Model 1, unadjustedModel 2, adjusted for nonmodifiable covariates (age and country of birth; R2 = 5.2%)Model 3, additionally adjusted for modifiable covariates (employment status, diabetes distress, natural day length, and glucose-lowering medication; R2 = 15.9%)
Underlying sleep variableSleep measureUnstandardized coefficient B (/B2)95% CIStandardized coefficient β (/β2)95% CIP valueR2, %Standardized coefficient β (/β2)95% CIP valueR2, %Standardized coefficient β (/β2)95% CIP valueR2, %
Sleep quantity Sleep duration, min −0.248/0.000 −0.452 to −0.044/0.000 to 0.001 −1.161/1.044 −2.117 to −0.206/0.089 to 2.000 0.017/0.032* 4.3 −1.062/0.954 −2.003 to −0.121/0.013 to 1.985 0.027/0.047 8.8 −0.936/0.857 −1.845 to −0.026/−0.054 to 1.768 0.044/0.065 18.4 
 Sleep efficiency, % −0.263 −0.526 to −0.001 −0.150 −0.300 to 0.000 0.049 2.3 −0.132 −0.280 to 0.016 0.081 6.9 −0.124 −0.266 to 0.019 0.089 17.4 
Sleep variability Variability in sleep duration, minutes 0.109 0.036–0.181 0.222 0.074–0.369 0.003 4.9 0.175 0.024–0.326 0.023 8.1 0.117 −0.031 to 0.265 0.121 17.1 
 Variability in midsleep time, min 0.002 0.000–0.004 0.184 0.035–0.333 0.016 3.4 0.148 −0.001 to 0.297 0.052 7.3 0.091 −0.054 to 0.237 0.216 16.7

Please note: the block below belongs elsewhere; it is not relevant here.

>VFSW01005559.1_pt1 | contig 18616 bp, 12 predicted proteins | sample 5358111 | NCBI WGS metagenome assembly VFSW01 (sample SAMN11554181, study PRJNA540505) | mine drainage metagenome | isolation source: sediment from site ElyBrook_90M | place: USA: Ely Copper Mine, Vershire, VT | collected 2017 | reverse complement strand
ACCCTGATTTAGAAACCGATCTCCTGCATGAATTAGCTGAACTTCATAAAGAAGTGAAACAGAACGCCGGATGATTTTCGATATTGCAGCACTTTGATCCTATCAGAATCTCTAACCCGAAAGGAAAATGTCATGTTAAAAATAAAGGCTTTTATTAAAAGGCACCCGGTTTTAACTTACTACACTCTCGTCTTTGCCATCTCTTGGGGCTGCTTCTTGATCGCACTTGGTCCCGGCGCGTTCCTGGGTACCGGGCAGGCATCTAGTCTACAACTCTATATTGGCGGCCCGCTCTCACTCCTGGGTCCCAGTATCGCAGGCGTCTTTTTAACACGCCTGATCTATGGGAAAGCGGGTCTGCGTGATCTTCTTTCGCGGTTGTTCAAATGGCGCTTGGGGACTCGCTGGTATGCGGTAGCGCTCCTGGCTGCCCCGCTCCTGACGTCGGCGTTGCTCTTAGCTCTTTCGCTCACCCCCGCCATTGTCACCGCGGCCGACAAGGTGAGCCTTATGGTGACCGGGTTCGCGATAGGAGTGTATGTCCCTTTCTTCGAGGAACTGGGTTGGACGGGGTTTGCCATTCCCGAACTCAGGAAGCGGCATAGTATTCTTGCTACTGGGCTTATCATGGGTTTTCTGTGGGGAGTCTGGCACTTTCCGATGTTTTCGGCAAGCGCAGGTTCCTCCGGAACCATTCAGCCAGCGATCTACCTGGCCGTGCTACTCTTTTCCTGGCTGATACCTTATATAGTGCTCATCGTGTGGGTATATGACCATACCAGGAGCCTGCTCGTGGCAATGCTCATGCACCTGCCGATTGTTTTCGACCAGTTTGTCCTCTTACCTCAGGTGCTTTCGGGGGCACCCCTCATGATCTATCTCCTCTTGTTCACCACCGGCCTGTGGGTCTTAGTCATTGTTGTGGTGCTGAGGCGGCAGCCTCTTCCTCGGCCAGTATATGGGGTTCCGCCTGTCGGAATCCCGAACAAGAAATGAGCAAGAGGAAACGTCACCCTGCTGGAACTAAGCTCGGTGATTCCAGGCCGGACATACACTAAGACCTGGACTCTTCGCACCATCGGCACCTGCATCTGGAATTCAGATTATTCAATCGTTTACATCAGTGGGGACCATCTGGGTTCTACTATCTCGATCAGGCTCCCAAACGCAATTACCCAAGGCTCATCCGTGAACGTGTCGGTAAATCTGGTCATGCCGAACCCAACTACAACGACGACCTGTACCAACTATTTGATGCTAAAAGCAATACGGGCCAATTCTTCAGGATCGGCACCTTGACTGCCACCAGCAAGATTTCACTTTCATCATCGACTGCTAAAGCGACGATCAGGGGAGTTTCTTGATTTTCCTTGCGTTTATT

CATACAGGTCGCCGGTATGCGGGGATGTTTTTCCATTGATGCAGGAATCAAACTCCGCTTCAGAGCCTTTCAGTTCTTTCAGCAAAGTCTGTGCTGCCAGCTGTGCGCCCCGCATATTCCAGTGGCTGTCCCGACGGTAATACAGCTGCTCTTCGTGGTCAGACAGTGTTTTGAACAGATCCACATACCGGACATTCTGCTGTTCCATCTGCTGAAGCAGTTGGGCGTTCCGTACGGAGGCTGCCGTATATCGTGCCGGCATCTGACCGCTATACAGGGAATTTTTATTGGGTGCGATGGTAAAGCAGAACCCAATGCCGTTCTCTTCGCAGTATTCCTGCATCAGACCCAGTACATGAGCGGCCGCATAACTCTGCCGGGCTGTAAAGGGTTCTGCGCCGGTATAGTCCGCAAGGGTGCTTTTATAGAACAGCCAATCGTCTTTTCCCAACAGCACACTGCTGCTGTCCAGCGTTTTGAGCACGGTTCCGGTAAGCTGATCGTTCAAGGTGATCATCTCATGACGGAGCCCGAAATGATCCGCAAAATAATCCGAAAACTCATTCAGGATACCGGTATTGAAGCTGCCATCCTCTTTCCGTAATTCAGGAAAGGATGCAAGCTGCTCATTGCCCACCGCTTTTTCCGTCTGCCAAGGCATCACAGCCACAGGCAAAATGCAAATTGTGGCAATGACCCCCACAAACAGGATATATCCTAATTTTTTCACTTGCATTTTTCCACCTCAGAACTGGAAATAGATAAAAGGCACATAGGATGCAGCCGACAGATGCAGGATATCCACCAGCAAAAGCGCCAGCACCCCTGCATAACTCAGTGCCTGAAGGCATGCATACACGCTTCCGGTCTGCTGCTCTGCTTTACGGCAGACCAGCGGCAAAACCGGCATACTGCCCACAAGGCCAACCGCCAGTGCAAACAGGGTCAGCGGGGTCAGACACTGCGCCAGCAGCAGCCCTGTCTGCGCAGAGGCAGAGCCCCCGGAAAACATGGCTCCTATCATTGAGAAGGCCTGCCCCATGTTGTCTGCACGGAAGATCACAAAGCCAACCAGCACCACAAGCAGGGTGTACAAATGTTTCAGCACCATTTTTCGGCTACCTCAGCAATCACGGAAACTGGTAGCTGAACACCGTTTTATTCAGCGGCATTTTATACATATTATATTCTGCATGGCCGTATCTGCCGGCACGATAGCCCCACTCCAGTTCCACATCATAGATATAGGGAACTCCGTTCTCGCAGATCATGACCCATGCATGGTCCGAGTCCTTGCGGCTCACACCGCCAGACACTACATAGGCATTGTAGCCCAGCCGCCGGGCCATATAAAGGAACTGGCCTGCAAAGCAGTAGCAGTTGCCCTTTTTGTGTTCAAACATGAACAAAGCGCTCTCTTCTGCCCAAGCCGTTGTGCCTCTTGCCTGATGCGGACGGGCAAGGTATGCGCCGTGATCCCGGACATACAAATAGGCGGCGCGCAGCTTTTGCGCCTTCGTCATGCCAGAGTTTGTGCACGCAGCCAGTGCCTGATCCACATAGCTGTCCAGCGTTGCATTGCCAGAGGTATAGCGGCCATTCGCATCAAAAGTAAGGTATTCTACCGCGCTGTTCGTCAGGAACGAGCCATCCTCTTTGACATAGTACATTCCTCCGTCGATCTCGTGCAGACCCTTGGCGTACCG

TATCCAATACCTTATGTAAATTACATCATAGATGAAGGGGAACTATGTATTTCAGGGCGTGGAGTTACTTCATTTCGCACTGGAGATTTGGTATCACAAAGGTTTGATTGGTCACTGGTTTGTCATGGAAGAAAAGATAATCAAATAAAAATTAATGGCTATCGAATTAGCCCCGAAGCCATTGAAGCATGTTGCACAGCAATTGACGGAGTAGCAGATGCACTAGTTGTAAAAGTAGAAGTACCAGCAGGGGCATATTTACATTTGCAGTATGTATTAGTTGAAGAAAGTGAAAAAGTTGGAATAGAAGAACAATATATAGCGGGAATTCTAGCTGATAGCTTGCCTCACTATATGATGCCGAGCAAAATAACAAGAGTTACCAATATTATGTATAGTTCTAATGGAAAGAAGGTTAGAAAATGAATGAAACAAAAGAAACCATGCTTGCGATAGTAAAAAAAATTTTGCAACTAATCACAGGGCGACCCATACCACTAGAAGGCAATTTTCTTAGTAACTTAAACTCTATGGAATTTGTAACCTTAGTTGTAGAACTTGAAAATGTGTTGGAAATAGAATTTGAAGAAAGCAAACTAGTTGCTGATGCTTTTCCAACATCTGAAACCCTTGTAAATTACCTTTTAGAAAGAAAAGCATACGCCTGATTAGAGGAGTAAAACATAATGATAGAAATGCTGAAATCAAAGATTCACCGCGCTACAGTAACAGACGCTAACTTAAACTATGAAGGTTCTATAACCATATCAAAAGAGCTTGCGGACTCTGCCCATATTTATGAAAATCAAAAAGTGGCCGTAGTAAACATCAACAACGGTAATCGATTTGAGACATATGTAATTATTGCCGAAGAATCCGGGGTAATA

Midsleep time Midsleep time, time 0.000 0.000–0.001 0.085 −0.066 to 0.236 0.267 0.7 0.074 −0.075 to 0.222 0.328 5.7 0.080 −0.065 to 0.225 0.276 16.5 
Sleep complaints Sleep quality, PSQI score 0.645 0.143–1.146 0.191 0.042–0.340 0.012 3.6 0.167 0.019–0.315 0.027 7.9 0.148 −0.003 to 0.299 0.055 17.8 
 Insomnia symptoms, ISI score 0.220 −0.059 to 0.500 0.119 −0.032 to 0.269 0.121 1.4 0.078 −0.074 to 0.229 0.312 5.8 0.045 −0.115 to 0.206 0.576 17.0 

P < 0.05 in boldface.

*

The linear association (β = 0.090 [95% CI 0.280–0.020]; P = 0.090) was inferior.

In unadjusted analyses of individual sleep measures that were modeled separately, variability in sleep duration had the greatest standardized β coefficient of all sleep measures tested (β = 0.222) and explained most of the variance in HbA1c (4.9%) (Fig. 1) (Table 2). The average difference in HbA1c between the lowest and highest quartile in variability in sleep duration was 11 mmol/mol (1.0%). Variability in sleep duration was followed by total sleep duration (4.3%), subjective sleep quality (3.6%), variability in midsleep time (3.4%), and sleep efficiency (2.3%) (Fig. 1) (Table 2).